Grand Deal Can End GST Compensation Tussle: Centre To Pay If States Back Bank Privatisation Bills

Grand Deal  Can End GST Compensation Tussle: Centre  To Pay If States Back Bank Privatisation BillsNirmala Sitharaman, Minister of Finance of India
Snapshot
  • The Centre can offer to fully compensate states without any borrowing by the latter provided opposition-ruled states agree to amend laws that prevent privatisation of nationalised companies, including many banks.

It takes no genius to figure out that the goods and services tax (GST) compensation issue is political rather than merely an economic demand from cash-strapped states for fiscal help. This is why the battle lines are drawn between BJP-ruled states and some allied parties, and those totally opposed to it.

The Kerala Finance Minister, Thomas Isaac, has been breathing fire from his Covid-19 recuperation bed, threatening to demand a vote on the borrowing options offered by the Centre at the next GST Council meeting on 19 September.

Broadly speaking, the Centre has offered states two options for compensation. Both involve the states taking loans on favourable terms. One part – the compensation relating to the GST structure – involves borrowing about Rs 97,000 crore, and a larger part, Rs 138,000 crore, is to make up for the shortfall resulting from the Covid-19 lockdowns and economic crash.

Together, the two shortfalls add up to Rs 2.35 lakh crore out of the Rs 3 lakh crore overall shortfall expected in 2020-21. The balance Rs 65,000 crore is projected to be funded by GST cess collections.

Option one is for states to borrow Rs 97,000 crore – loans on which they will pay no interest on the principal, with the principal itself being amortised by extending the GST cess beyond June 2022. Option two allows the states to borrow the full Rs 2.35 lakh crore, but in this case, they have to bear the interest costs even though the principal will be repaid by extending the cess beyond 2022.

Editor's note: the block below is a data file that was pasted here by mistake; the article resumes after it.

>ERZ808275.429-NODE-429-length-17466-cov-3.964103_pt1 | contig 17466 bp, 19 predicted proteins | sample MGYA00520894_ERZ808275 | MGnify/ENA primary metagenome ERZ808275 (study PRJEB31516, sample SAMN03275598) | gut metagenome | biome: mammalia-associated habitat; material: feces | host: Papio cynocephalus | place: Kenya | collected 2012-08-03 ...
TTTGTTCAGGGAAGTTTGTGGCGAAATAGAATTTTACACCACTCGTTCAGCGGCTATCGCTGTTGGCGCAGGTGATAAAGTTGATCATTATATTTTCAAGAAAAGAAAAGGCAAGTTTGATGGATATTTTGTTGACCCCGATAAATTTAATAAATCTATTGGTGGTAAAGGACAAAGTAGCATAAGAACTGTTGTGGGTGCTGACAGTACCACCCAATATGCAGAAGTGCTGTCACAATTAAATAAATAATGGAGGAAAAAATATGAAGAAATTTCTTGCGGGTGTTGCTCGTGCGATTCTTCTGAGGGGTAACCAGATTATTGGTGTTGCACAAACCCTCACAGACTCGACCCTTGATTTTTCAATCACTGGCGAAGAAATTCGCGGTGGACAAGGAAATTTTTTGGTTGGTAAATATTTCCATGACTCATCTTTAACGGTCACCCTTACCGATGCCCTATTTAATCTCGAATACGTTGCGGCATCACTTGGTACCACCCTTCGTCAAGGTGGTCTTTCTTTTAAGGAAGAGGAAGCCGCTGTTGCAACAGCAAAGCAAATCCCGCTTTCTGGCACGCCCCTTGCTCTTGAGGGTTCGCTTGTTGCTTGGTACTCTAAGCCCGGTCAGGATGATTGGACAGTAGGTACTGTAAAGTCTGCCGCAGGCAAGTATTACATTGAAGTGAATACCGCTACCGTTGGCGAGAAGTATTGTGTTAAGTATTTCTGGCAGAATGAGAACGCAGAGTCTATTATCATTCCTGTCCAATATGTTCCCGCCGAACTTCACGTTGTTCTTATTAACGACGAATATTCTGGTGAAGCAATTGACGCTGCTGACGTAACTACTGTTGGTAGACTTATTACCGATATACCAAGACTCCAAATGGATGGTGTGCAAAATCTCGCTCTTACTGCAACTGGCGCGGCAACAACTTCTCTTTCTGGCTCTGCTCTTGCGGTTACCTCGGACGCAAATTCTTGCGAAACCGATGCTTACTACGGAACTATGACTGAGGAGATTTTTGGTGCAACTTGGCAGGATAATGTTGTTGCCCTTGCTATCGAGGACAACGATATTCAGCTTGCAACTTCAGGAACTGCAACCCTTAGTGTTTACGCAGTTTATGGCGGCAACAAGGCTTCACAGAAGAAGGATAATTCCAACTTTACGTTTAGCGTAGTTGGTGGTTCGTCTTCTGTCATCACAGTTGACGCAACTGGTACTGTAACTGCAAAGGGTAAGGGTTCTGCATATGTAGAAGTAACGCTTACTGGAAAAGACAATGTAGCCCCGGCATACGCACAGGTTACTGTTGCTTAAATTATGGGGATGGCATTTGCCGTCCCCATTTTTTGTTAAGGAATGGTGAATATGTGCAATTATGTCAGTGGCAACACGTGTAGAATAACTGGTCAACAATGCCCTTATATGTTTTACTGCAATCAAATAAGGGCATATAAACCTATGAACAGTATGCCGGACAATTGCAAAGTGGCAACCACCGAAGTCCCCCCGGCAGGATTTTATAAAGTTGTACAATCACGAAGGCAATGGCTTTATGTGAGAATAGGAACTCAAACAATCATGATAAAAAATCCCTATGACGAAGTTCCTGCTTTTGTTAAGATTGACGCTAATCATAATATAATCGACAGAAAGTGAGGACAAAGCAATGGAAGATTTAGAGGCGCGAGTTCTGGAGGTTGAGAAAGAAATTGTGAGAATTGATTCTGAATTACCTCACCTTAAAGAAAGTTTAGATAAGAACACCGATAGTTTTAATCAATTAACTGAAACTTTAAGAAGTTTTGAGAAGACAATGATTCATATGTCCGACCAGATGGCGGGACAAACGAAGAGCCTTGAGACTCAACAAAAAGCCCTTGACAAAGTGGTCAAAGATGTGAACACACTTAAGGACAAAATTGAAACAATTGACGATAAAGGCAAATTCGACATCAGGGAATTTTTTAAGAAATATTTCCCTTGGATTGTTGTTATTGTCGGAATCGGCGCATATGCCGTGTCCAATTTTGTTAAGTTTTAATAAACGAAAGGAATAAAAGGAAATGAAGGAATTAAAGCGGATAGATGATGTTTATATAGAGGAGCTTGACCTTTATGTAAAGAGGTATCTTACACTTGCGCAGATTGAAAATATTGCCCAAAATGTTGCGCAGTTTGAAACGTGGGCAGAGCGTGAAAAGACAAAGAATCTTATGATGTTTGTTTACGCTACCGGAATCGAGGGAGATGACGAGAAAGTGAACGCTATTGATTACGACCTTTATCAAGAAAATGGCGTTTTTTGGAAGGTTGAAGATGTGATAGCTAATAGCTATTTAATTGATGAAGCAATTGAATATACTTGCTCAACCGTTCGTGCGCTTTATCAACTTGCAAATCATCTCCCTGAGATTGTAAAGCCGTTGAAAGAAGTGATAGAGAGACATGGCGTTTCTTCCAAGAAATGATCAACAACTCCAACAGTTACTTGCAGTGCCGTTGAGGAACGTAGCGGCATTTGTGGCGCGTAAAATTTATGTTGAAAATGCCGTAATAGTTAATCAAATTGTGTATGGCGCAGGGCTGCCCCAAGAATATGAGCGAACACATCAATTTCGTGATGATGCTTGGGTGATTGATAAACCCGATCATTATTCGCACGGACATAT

A good argument the states make is that compensation was promised without strings attached when they signed up for GST. To now force them to take loans to raise resources during a Covid-induced slowdown is unfair and amounts to a refusal to honour commitments.

The Centre’s counter to this is that the compensation agreed to in 2017 was to be covered through the cess. It cannot now be forced to borrow to finance the compensation amounts.

In any event, the cess – created through the GST (Compensation to States) Act 2017 – is owned by the states. It cannot be used to fund loans taken by the Centre, and hence states are the best placed to borrow against a cess fund extended beyond 2022.

The states’ arguments are stronger, for they are based on the moral one of a Centre not reneging on its commitments. The Centre’s counter is weak, for nothing stops it from amending the GST cess law to make the amounts collected payable to the central exchequer.

The problem is not insoluble, and if it comes to voting, the Centre will probably carry the day with the help of some states that back it on key laws.

Under the GST Council voting structure, every state has an equal vote, which means tiny Nagaland has the same vote as massive Uttar Pradesh. As things stand, the BJP controls 17 states, and four more are ruled by friendly opposition parties (Tamil Nadu, Odisha, Andhra Pradesh and Telangana).